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Article: ‘Closer to God’: Child Death in Historical Perspective

Title‘Closer to God’: Child Death in Historical Perspective
Authors
Issue Date2015
PublisherThe Johns Hopkins University Press. The Journal's web site is located at https://muse.jhu.edu/journals/journal_of_the_history_of_childhood_and_youth/
Citation
Journal of the History of Childhood and Youth, 2015, v. 8 n. 3, p. 353-377 How to Cite?
AbstractThose working within the sub-field of the modern history of childhood have rarely taken the dead child as their starting point. However, in a secularising, post-Enlightenment world elites pursuing ‘progress’ contemporaneously, and very publicly, reinterpreted death in relation to redefinitions of childhood as evidence of the divine. Dead children featured prominently within public modern mourning practices until, late in the nineteenth century scientific explorations of child death drove societies to occlude the presence of dead children. As infant mortality rates fell perceptions of children as a dangerous, unstable presence, and a threat to the nation grew. New spaces emerged to receive and conceal dead children. New literary and visual cultures recast living children’s relationship with death. And in the early twentieth century accidental deaths in commercial space, in reformatories and within the home inspired powerful debates over the future of childhood and society. This article surveys recent literature, raises key themes and introduces the articles featured in this special issue on the relatively under-research theme of child death.
Persistent Identifierhttp://hdl.handle.net/10722/217977
ISSN

 

DC FieldValueLanguage
dc.contributor.authorPomfret, DM-
dc.date.accessioned2015-09-18T06:20:09Z-
dc.date.available2015-09-18T06:20:09Z-
dc.date.issued2015-
dc.identifier.citationJournal of the History of Childhood and Youth, 2015, v. 8 n. 3, p. 353-377-
dc.identifier.issn1939-6724-
dc.identifier.urihttp://hdl.handle.net/10722/217977-
dc.description.abstractThose working within the sub-field of the modern history of childhood have rarely taken the dead child as their starting point. However, in a secularising, post-Enlightenment world elites pursuing ‘progress’ contemporaneously, and very publicly, reinterpreted death in relation to redefinitions of childhood as evidence of the divine. Dead children featured prominently within public modern mourning practices until, late in the nineteenth century scientific explorations of child death drove societies to occlude the presence of dead children. As infant mortality rates fell perceptions of children as a dangerous, unstable presence, and a threat to the nation grew. New spaces emerged to receive and conceal dead children. New literary and visual cultures recast living children’s relationship with death. And in the early twentieth century accidental deaths in commercial space, in reformatories and within the home inspired powerful debates over the future of childhood and society. This article surveys recent literature, raises key themes and introduces the articles featured in this special issue on the relatively under-research theme of child death.-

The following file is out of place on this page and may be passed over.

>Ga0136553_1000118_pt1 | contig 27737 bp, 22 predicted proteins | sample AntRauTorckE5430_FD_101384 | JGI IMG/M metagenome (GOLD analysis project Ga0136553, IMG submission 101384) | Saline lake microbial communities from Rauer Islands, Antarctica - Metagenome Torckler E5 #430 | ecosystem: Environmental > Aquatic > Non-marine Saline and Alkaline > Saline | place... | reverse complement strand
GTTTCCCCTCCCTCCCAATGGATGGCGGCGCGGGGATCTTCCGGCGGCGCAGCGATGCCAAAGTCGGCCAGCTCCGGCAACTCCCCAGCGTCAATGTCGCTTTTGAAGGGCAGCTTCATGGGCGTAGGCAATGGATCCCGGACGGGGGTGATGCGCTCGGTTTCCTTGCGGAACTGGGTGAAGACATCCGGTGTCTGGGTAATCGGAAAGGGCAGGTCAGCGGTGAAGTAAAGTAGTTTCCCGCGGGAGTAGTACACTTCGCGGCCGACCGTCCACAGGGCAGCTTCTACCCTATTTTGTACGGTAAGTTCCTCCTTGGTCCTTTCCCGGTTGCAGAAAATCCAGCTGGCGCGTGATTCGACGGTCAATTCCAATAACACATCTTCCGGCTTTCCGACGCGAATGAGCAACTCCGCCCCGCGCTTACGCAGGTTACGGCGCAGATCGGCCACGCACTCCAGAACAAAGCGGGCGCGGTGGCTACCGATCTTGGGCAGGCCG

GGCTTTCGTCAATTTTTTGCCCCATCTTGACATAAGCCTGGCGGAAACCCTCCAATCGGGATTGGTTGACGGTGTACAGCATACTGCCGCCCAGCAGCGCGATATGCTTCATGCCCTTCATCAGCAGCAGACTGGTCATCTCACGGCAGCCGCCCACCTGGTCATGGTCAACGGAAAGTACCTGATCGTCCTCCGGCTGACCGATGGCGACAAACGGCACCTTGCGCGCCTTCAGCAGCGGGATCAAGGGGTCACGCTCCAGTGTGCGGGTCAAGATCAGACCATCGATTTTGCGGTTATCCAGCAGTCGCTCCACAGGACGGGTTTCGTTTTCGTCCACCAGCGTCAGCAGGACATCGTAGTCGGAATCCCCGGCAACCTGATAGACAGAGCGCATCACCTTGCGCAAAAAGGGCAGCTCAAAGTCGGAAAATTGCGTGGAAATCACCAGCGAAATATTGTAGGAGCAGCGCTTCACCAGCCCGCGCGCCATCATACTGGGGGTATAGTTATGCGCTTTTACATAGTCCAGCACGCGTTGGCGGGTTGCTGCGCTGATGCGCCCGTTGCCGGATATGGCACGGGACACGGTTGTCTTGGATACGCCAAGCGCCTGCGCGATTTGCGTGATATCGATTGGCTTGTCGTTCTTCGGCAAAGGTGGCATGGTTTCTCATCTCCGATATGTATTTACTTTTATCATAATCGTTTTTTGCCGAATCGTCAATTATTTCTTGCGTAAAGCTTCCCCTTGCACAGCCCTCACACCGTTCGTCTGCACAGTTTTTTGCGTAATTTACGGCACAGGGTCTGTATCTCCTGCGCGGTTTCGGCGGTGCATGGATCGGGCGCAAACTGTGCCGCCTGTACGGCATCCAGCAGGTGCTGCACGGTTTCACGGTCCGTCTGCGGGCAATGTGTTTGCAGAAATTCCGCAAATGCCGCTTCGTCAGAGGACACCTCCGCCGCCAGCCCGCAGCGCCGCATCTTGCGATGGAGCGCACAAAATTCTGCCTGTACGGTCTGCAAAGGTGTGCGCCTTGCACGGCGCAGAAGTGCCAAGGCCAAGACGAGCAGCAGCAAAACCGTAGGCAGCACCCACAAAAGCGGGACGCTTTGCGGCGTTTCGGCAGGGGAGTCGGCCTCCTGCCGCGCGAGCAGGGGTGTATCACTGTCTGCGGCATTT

dc.languageeng-
dc.publisherThe Johns Hopkins University Press. The Journal's web site is located at https://muse.jhu.edu/journals/journal_of_the_history_of_childhood_and_youth/-
dc.relation.ispartofJournal of the History of Childhood and Youth-
dc.rightsJournal of the History of Childhood and Youth. Copyright © The Johns Hopkins University Press.-
dc.rightsCopyright © <year> The Johns Hopkins University Press. This article first appeared in TITLE, Volume <#>, Issue <#>, <Month>, <Year>, pages <#-#>.-
dc.rightsCreative Commons: Attribution 3.0 Hong Kong License-
dc.title‘Closer to God’: Child Death in Historical Perspective-
dc.typeArticle-
dc.identifier.emailPomfret, DM: pomfretd@hkucc.hku.hk-
dc.identifier.authorityPomfret, DM=rp01194-
dc.description.naturepublished_or_final_version-
dc.identifier.doi10.1353/hcy.2015.0041-
dc.identifier.hkuros251008-
dc.identifier.volume8-
dc.identifier.issue3-
dc.identifier.spage353-
dc.identifier.epage377-
dc.publisher.placeUnited States-

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